Give Yourself Space to Tell (or Show) the Truth. Undoubtedly, there are aspects of your traumatic experience that feel unfair and/or violating. You have a right to those feelings. It is important to express them in a healthy manner. Everyone processes differently. Some people need to tell their story over and over again until the brain is satisfied it has worked out all the details. Other people feel better if they act out their feelings (throwing ice cubes in the bathtub, chopping wood, smacking balls at the batting range, and so on). Others feel best if they take their tragedy and morph it into something useful to others. Whatever method works best for you, find a way to speak or act your truth. Start with God, the Universe, a pet, a journal, or a trusted and safe friend. Don’t lock it up inside.

Know Your Temperature. Anger carries heat and energy with it. This makes it easy to notice if you pay attention. On a piece of paper, write a line and put numbers one through ten. One indicates complete calm and happiness and ten is rage. At each one or two points, write down a personal experience that correlates to that place on the line. Perhaps one would be when you were lying on the beach in Maui. Four might be when that person cut you off on the freeway. Seven could be when your mother said she was not coming to your wedding.  Perhaps the angriest you have been was when your significant other left you. That might be your ten. Whatever it is, notice the types of thoughts and body sensations you have at each point along the way. Then, find a way to check in with yourself a few times a day to measure where your anger meter is. If it is rising, stop and spend some time speaking truth or self-soothing until you are calm and in control of your thoughts and actions.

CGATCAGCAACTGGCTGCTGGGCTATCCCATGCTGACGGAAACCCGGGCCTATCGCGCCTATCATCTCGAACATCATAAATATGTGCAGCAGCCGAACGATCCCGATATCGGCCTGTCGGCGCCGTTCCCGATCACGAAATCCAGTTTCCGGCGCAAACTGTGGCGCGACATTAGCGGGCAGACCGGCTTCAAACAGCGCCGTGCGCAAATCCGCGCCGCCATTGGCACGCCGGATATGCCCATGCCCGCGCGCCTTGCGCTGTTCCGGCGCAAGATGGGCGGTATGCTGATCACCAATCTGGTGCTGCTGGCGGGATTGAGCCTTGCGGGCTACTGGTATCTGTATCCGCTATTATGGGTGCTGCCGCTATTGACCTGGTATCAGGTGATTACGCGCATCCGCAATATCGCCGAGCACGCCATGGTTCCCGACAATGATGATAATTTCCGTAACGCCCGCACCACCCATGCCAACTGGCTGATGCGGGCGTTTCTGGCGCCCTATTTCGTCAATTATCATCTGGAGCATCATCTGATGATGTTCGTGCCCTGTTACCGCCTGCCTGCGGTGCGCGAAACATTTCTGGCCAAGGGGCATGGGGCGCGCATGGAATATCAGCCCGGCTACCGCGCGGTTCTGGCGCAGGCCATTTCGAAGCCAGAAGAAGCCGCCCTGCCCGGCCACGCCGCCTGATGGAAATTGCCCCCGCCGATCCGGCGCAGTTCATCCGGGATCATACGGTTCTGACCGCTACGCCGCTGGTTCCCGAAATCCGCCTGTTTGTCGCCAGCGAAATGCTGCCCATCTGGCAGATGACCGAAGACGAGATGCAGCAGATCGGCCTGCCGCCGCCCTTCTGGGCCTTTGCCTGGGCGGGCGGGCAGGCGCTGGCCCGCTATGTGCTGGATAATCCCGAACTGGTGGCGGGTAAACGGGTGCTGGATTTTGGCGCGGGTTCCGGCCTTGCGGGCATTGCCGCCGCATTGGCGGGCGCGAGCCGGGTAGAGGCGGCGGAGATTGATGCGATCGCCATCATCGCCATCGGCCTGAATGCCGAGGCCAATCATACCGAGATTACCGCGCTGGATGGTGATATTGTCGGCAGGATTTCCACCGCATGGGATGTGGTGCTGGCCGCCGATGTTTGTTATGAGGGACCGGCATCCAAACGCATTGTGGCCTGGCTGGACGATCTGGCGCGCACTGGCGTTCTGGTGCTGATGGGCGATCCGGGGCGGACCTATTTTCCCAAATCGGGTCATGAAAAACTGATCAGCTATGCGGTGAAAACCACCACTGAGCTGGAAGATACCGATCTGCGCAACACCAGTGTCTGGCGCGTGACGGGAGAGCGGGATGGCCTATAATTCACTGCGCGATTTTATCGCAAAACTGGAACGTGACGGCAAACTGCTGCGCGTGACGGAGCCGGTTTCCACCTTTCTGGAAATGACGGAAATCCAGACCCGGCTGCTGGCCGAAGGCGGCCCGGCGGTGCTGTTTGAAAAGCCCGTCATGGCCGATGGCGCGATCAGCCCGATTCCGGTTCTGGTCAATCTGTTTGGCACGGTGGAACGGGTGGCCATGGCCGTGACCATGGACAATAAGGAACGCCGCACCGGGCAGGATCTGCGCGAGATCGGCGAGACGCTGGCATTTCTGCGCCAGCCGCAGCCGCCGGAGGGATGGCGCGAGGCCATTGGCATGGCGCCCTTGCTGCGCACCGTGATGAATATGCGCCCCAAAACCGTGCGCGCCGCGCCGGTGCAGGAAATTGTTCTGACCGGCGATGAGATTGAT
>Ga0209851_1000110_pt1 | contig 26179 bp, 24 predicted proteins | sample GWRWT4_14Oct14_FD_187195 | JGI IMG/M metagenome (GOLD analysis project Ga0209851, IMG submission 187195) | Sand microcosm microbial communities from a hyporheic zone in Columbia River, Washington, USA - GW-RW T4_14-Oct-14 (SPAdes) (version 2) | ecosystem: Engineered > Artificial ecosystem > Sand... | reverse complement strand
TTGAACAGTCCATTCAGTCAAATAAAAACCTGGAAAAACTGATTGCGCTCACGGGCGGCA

Opposite Action. Don’t make things worse. Once you have decided that a given episode of anger is not about the present moment, you need to override your emotions with a decision. Decide how you want to behave and do that, even if your anger tells you otherwise. It is easiest and most effective to act opposite to the emotion. Perhaps you are having a particularly rough day and your sister is twenty minutes late. Suppose your trauma occurred when you were waiting for a friend who was late. You realize that the intensity of your anger is coming from the trauma and is out-of-proportion to the current situation because your sister is rarely late and always apologetic. You decide that when you see her, you will smile, listen carefully to what happened, and give her a hug (when, really, you want to scream, throw things, and chase her out of the room). This takes strength, but after a few practice runs, it will not only be easier, you will feel more powerful and in control.